Why 50 degrees feels frigid to some but warm to others: The science of acclimation
How well you tolerate temperatures is all about your body's ability to acclimate to the weather where you live
When Seth Darling, a meteorologist and producer at FOX Weather, moved to the Northeast after living in the South most of his life, he welcomed the break from the typically hot, humid weather to which he was accustomed.
"In the South, we would have multiple months in a row above 90 degrees and high humidity. It didn’t seem to bother me, because I was used to it," Darling said. "Now, when it is above 90 in New York for a day or two, if I’m not going to a pool or beach, I don’t go outside."
Samantha Thomas, who is also a meteorologist and producer at FOX Weather, had the opposite experience. She lived in New York for 24 years before making a full-circle trek west and south for eight years. She lived in places such as Wyoming, South Dakota, Texas and Georgia, before returning to New York.
"It was much easier for me to get used to a drier climate than to get used to living near the ocean again," Thomas said. "I’d take triple-digit highs and below-zero wind chills over New York humidity and damp-winter cold any day. I still feel like I haven’t gotten used to being back in the Northeast even though I grew up here."
How well people can tolerate hot vs. cold weather or muggy vs. dry weather all depends on how they acclimate to the environment in which they live. It’s something scientists have studied for years. Both soldiers and athletes use acclimation training to help them fight or compete in conditions that are foreign to them.
How acclimation works
When you move from one climate to another, there are a multitude of processes that happen in your body to help you deal with the changes in the environment. Those processes eventually help you become used to the weather in your new home – or acclimated.
François Haman, a professor at the University of Ottawa’s School of Human Kinetics, said acclimation is rooted in the amount of heat your body receives from the environment.
"So if I'm in warm conditions, I'm going to be gaining heat from the environment, and then my body's going to start sweating to be able to dissipate this, this heat," Haman said. "If I'm in a cold environment, I'm going to be doing the opposite. I'm going to vasoconstrict -- my blood flow will be reduced -- I'm going to vasoconstrict in order to retain that temperature at 37 degrees Celsius (98.6 degrees Fahrenheit)."
Sweating is another important part of the acclimation process. Haman said it is one of the best ways that our bodies regulate temperature. As the sweat evaporates, it takes heat from the body with it. Humid conditions make that process more difficult.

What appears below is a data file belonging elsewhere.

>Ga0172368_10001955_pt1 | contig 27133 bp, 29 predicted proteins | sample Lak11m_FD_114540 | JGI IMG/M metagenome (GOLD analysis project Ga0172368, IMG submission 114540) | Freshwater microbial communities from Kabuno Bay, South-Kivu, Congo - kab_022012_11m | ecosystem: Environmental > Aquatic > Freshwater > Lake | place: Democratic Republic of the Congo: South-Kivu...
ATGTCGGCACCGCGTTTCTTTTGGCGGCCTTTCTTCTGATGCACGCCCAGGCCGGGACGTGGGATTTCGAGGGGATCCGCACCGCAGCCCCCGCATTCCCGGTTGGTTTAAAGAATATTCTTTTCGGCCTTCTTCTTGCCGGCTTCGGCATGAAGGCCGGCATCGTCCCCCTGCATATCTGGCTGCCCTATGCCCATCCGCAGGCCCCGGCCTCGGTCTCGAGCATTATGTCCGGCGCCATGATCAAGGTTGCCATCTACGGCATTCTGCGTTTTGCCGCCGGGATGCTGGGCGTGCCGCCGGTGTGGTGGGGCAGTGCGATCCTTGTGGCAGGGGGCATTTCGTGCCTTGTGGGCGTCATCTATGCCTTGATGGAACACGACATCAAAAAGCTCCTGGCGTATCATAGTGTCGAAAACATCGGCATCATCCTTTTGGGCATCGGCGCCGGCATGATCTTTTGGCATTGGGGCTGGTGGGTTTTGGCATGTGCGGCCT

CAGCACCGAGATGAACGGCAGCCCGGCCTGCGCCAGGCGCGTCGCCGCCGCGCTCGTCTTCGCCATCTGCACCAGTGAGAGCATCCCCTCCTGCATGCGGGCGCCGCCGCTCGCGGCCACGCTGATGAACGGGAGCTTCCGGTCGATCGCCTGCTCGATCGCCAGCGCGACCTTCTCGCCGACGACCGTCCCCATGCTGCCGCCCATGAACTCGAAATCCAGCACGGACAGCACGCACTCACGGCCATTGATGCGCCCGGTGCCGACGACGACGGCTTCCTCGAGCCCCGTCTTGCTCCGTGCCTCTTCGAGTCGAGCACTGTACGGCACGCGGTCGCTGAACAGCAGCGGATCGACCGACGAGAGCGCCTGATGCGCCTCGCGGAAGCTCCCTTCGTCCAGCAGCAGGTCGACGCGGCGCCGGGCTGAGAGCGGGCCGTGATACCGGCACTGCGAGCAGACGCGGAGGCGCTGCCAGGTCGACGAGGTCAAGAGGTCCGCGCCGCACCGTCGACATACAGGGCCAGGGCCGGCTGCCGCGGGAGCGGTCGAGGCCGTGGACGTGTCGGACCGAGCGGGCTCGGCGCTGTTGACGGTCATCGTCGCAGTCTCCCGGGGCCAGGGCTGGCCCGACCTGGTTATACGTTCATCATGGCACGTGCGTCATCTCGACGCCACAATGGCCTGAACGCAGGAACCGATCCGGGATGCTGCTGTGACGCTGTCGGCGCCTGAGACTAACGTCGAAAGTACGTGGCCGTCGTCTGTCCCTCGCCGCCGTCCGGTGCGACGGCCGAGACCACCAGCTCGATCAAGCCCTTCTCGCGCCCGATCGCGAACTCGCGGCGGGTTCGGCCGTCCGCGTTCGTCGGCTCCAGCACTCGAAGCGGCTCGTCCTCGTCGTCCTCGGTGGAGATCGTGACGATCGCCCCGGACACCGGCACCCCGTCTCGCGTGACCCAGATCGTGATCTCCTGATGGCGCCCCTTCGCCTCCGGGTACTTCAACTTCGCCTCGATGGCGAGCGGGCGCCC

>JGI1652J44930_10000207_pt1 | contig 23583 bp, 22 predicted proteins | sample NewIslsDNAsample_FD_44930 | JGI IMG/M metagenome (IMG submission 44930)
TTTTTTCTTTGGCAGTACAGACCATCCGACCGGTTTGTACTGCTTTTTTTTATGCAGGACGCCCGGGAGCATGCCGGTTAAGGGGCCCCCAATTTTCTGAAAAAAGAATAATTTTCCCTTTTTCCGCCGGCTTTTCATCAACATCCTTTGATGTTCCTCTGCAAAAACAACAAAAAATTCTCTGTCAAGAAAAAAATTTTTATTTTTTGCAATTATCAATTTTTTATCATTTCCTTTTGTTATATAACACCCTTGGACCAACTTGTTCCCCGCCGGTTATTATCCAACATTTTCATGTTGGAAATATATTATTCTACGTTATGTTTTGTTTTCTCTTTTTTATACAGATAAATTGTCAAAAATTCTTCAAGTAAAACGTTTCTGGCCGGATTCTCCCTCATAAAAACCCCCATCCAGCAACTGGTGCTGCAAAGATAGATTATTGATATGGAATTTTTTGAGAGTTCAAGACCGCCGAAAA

WEATHER CHANGES MAKE YOU SICK, BUT IT'S NOT HOW YOU THINK
"If I go to dry conditions, generally, it's going to be easier to be able to face it because I'll be able to sweat very efficiently and be able to use that to evaporate," Haman said. "When I go into humid climates, then it's much tougher because … that sweat is going to accumulate but will not evaporate, meaning that you're going to have trouble regulating your temperature."
He said the body also uses a substance called "brown fat" to help regulate heat.
"The brown fat, essentially, is full of mitochondria," Haman said. "The mitochondria is the powerhouse of the cells, and it can produce either energy … or it can produce heat."
Haman said whenever the body dips into its brown fat supply to regulate temperature, it uses its blood supply to circulate that heat throughout the body.
According to Haman, it takes a week or two for most people to become acclimated to their new normal. However, that is extremely dependent on how intense the changes are. He said a person’s body type and composition also play big parts in their ability to acclimate.
"So if you're smaller, you're way more vulnerable to cold, but you're better protected against heat stress," Haman said. "When you're much bigger, you're better protected against the cold, but you're actually more vulnerable to heat stress."
Can you help acclimation along?
Dr. Annamaria Macaluso Davidson, vice president of employee health medical operations at Memorial Hermann Hospital in Houston, said you can help your body get used to the new temperatures by slowly introducing yourself to them.
"It's a little bit like training for a marathon for athletes, in that kind of way you build up, over time, you build up your endurance and your ability to handle certain temperatures," Davidson said.
DO HOT DRINKS REALLY WARM YOU UP ON COLD DAYS? SORT OF
She said adequate hydration can help the process along.
"We use water to help break down stored energy that we have in our body, and you have to have water to do that," Davidson said.
Dressing for the weather also goes a long way in getting you comfortable in your new climate, Davidson said. Focus on loose, breathable fabrics in hot weather and layers of clothing in cold weather.